Weight training for children
Douglas Mangan, MD, is a board-certified orthopedic surgeon on staff at Banner Estrella Medical Center.
Question: Is weight training safe for children? How do I know how much exercise is too much at a certain age?
Answer: Children from grade school to high school are competing in athletics of all levels and, though exercise is good for all children, every activity isn’t suitable for every child.
Looking to achieve a competitive edge, parents and young athletes may find themselves bombarded with confusing, and often conflicting, information regarding the safety and effectiveness of youth strength training. Studies suggest children as young as 6 can improve strength and may enhance fitness skills and sports performance when following age-specific guidelines for strength training. Strength training shows no effect on growth patterns; however, parents should create a well-supervised program to decrease the risk of injury.
Body weight exercises (e.g., sit-ups, push-ups) are best for beginning a program. Early emphasis should be placed on abdominal and shoulder strengthening, as these appear to be “the weak link” and are more prone to injury in the early training periods.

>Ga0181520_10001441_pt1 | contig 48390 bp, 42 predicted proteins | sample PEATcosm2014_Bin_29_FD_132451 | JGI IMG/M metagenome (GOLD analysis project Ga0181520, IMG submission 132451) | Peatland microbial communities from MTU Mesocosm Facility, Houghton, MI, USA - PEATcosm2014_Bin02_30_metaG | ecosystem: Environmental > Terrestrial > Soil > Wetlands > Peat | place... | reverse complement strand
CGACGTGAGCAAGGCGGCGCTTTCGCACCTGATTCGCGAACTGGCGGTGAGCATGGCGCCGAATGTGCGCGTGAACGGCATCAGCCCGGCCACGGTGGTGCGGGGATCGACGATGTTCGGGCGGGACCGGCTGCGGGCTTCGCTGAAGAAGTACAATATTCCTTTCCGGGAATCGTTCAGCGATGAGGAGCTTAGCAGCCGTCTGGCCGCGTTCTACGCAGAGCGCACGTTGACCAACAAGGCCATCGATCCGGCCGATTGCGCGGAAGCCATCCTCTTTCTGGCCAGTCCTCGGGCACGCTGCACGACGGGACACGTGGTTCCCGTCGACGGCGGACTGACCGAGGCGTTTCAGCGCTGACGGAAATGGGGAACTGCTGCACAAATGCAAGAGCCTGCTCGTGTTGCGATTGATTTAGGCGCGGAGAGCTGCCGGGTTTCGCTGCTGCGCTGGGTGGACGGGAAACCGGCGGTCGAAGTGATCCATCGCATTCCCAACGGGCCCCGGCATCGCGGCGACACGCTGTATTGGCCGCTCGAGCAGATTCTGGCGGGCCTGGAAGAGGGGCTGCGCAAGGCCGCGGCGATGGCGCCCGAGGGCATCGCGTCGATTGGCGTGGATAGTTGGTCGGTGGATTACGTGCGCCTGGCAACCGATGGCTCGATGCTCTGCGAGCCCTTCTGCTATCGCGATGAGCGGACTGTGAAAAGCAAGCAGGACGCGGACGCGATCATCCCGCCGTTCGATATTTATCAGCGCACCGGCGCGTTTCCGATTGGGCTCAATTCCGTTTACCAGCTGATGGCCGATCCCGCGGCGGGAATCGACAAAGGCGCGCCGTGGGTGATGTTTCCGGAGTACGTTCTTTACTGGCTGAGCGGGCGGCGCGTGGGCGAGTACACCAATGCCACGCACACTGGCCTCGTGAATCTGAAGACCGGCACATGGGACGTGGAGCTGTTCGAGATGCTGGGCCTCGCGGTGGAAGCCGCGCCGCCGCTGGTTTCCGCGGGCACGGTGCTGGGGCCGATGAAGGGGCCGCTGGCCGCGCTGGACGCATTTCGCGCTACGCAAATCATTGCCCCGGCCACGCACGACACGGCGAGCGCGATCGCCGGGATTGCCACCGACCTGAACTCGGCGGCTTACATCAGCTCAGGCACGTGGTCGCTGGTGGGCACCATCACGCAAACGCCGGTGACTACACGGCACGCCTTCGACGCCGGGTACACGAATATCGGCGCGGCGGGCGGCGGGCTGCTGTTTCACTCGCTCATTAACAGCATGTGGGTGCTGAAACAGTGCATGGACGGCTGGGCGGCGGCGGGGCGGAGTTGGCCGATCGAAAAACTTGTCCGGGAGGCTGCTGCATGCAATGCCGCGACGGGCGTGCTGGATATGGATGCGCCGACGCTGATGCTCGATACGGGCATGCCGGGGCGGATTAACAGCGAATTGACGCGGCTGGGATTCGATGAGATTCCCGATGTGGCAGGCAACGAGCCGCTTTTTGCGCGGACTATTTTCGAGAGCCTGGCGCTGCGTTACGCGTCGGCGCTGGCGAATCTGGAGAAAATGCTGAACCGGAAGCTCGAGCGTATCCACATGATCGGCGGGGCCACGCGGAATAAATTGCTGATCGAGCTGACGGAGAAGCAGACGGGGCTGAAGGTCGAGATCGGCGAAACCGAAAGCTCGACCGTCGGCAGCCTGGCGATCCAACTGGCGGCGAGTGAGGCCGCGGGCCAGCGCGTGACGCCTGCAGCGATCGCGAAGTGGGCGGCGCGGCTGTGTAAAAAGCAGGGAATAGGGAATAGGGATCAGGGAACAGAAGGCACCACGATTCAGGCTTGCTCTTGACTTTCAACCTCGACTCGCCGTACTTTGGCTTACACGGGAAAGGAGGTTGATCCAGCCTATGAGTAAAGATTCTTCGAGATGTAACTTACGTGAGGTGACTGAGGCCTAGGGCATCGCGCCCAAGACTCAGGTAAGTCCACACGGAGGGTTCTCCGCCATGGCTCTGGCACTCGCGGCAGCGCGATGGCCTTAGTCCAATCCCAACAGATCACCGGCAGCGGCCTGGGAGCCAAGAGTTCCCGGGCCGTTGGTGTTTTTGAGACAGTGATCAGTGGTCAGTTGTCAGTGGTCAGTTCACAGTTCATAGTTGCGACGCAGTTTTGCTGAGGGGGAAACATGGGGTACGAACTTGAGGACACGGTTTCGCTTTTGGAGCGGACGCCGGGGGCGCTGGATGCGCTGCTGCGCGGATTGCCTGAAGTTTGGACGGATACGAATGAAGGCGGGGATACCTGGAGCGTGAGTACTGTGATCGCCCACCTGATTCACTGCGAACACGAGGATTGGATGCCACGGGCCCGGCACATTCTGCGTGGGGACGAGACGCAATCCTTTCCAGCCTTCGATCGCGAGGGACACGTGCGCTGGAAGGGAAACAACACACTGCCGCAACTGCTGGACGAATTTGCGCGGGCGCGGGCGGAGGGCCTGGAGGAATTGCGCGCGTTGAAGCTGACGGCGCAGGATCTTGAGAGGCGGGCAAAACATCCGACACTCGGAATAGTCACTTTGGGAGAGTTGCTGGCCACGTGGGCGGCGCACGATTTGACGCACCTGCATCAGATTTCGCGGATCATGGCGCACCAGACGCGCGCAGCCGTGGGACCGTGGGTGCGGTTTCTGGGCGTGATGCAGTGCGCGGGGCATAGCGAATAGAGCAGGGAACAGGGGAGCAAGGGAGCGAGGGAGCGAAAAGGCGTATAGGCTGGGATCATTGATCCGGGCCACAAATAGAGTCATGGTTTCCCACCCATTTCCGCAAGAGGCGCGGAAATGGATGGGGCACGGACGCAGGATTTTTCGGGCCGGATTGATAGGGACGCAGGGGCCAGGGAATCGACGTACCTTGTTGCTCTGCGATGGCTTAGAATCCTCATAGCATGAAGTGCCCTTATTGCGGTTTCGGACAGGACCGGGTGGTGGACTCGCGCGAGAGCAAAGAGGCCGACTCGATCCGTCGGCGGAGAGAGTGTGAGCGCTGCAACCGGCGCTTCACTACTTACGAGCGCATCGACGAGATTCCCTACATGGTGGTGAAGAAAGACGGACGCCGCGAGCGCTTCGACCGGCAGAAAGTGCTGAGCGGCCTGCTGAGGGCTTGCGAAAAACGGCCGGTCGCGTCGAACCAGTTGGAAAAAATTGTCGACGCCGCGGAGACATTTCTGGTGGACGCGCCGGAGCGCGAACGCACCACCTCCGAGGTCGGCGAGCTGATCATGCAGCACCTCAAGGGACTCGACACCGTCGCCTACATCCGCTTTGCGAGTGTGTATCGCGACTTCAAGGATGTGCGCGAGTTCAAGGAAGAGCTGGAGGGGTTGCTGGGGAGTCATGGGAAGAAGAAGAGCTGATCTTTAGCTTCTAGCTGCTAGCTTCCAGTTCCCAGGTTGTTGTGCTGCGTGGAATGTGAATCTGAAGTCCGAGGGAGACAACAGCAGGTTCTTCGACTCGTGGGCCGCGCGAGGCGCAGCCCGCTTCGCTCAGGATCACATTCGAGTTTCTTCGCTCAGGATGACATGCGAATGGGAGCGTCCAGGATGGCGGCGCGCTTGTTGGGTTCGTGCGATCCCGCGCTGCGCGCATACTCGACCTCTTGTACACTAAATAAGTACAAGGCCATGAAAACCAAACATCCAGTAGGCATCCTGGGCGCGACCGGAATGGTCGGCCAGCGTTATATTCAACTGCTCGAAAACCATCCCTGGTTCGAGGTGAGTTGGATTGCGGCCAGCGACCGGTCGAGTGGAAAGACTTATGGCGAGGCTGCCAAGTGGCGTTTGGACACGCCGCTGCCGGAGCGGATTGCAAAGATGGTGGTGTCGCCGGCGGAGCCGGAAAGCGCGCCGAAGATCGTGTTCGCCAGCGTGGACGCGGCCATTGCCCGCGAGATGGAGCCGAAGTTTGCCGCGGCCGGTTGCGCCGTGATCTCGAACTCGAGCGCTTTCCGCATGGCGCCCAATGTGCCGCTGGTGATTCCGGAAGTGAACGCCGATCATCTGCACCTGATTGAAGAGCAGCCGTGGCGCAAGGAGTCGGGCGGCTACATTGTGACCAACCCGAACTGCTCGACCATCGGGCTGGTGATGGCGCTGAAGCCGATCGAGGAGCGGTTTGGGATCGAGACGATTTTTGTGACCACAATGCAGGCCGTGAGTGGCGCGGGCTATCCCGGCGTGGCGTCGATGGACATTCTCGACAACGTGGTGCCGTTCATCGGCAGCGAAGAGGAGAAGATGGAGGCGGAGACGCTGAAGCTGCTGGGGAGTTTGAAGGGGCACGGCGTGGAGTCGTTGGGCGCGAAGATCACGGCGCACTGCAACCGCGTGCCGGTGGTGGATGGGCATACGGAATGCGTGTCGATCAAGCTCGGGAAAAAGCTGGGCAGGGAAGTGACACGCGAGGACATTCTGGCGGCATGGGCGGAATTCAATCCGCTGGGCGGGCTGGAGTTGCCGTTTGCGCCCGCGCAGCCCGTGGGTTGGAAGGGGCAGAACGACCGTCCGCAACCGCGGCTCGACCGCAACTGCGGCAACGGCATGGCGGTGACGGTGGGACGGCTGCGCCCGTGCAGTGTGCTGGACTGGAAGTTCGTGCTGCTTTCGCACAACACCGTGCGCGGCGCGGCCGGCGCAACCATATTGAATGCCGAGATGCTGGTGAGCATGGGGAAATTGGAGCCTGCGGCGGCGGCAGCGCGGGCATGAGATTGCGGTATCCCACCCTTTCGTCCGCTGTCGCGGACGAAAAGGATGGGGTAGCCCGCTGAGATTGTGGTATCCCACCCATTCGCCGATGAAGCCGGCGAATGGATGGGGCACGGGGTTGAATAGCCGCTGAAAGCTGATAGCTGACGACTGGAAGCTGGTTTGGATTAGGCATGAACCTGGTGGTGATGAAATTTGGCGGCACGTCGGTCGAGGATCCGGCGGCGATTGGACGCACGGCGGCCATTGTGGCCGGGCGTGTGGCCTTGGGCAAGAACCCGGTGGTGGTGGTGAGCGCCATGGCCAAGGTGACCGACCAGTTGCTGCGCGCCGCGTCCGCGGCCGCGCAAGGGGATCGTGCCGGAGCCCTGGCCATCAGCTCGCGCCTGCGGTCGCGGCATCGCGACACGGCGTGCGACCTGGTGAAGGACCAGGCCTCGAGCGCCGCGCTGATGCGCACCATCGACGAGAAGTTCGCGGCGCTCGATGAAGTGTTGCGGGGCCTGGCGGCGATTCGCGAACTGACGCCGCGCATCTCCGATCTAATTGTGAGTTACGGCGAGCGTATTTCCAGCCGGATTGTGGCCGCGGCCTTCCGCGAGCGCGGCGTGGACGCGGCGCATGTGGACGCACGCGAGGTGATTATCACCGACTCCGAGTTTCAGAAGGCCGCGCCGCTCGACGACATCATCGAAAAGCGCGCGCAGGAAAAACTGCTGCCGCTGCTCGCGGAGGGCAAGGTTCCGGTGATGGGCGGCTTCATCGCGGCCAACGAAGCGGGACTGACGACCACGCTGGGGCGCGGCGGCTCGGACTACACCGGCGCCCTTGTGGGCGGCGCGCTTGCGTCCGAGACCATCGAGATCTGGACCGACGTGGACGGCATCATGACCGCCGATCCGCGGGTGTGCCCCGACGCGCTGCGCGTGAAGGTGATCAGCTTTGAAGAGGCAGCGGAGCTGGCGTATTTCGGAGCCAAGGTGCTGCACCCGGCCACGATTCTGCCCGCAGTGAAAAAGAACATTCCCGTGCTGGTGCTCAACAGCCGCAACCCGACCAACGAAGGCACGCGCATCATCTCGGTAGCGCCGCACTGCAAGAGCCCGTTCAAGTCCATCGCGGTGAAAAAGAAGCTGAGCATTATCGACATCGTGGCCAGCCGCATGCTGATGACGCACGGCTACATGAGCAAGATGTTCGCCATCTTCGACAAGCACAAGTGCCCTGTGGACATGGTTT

For those ready to start using weights, proper form and technique should be emphasized throughout the program. If parents are not familiar with the proper form and technique, they should have their children work with a professional coach or trainer at least in the beginning of the program to prevent strain or injury.
Strength training should take place 2-3 times per week with a minimum of 1 day of rest between sessions and should involve all muscle groups with a focus on full range of motion to develop strength while maintaining flexibility. Workouts should include 10-15 minutes of stretching to warm up as well as cool down. Focus should be placed on participation and proper technique rather than the amount of weight lifted. Weights should be selected to allow 10-15 repetitions. When a child can perform 3 sets of 15 repetitions of a given exercise in 3 consecutive sessions, more weight may be gradually added. Using workout cards helps monitor progress. Adding variety helps optimize training and prevent boredom.
Strength training programs can result in significant strength gains and possible performance enhancement without significant risk of injury, provided programs follow appropriate guidelines and are well supervised. Care should be taken to allow children a voice in their participation. As a result, exercise in children can foster enjoyable, healthy habits that may last a lifetime.